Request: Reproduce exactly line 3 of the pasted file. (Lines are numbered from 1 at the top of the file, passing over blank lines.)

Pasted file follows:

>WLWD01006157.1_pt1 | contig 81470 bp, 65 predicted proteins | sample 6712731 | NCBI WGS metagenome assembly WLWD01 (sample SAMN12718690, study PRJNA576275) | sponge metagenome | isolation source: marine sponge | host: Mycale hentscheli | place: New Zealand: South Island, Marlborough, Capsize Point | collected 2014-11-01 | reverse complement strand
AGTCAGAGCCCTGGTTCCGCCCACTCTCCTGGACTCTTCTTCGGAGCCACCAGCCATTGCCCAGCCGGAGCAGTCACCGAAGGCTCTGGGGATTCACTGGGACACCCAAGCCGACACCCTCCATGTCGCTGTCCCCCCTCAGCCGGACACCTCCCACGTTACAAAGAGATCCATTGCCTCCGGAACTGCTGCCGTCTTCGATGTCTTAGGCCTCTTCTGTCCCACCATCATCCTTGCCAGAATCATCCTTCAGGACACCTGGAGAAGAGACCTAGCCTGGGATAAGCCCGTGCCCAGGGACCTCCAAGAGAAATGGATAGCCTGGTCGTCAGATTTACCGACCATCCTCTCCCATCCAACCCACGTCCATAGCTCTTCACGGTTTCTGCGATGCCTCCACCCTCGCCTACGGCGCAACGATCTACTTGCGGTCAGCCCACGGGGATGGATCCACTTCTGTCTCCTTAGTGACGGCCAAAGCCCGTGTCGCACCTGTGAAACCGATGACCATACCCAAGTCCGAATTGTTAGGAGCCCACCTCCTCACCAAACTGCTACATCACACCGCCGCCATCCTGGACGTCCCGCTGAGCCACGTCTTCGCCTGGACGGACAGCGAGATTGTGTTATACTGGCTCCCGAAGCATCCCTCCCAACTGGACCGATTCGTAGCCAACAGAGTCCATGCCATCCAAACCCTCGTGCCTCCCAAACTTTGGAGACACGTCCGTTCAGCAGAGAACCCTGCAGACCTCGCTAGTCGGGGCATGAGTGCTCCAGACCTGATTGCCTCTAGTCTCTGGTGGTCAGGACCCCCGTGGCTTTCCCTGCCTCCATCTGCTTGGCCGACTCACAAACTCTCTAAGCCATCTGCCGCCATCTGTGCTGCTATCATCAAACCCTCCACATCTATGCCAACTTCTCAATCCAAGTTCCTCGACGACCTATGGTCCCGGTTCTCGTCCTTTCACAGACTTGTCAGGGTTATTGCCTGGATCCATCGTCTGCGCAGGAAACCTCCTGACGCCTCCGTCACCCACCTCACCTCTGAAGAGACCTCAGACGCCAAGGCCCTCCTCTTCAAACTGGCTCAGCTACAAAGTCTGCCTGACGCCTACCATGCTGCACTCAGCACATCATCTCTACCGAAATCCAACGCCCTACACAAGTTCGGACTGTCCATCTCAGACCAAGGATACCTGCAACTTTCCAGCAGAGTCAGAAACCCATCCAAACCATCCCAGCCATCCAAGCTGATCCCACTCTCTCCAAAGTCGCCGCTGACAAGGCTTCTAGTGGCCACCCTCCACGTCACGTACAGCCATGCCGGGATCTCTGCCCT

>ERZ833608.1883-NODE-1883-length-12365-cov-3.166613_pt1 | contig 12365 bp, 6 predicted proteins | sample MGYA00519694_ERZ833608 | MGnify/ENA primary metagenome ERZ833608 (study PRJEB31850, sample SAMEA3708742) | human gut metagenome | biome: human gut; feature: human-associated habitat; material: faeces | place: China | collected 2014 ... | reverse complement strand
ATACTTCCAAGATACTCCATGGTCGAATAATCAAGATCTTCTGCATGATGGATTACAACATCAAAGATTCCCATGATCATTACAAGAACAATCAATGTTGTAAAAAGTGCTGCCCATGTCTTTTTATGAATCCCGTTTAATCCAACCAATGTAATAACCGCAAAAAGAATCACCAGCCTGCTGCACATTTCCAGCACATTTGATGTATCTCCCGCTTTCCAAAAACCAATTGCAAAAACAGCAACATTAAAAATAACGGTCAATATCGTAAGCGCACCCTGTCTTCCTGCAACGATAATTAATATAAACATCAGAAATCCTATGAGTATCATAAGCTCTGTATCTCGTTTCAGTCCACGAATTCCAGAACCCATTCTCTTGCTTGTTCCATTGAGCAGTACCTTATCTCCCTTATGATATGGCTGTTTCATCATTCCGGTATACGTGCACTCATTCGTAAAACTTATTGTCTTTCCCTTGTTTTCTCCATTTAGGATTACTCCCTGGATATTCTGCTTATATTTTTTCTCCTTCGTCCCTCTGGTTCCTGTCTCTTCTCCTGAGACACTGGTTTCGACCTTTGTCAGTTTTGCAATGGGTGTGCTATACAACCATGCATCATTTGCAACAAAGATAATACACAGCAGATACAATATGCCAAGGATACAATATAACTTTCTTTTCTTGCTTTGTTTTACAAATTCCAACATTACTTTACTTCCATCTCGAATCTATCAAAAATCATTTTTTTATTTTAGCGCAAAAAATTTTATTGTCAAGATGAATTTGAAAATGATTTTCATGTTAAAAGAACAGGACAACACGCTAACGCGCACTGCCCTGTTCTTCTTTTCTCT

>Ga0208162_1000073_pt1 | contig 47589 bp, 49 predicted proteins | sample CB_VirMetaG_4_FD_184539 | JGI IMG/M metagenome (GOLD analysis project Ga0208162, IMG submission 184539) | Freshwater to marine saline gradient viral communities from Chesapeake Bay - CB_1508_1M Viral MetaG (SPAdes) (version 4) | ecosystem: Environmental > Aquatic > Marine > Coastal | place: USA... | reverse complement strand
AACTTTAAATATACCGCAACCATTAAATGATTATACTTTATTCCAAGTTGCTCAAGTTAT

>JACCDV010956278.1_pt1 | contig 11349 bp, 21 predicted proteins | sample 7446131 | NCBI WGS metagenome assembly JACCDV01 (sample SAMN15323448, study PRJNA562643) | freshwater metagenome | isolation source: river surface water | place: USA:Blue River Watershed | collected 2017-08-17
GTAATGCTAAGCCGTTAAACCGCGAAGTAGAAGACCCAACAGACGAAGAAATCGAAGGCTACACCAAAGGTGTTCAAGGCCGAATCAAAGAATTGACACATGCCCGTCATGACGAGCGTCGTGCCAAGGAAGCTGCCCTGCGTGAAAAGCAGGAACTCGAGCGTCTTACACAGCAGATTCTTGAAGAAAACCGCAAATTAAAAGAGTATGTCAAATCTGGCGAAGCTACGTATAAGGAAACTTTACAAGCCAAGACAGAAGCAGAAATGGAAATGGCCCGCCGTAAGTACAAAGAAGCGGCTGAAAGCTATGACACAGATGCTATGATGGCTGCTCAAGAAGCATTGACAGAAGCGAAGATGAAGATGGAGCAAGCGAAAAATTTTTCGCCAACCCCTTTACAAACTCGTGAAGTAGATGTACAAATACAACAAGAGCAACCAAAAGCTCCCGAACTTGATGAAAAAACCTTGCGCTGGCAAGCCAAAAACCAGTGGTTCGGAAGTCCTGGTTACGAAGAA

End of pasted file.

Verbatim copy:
>ERZ833608.1883-NODE-1883-length-12365-cov-3.166613_pt1 | contig 12365 bp, 6 predicted proteins | sample MGYA00519694_ERZ833608 | MGnify/ENA primary metagenome ERZ833608 (study PRJEB31850, sample SAMEA3708742) | human gut metagenome | biome: human gut; feature: human-associated habitat; material: faeces | place: China | collected 2014 ... | reverse complement strand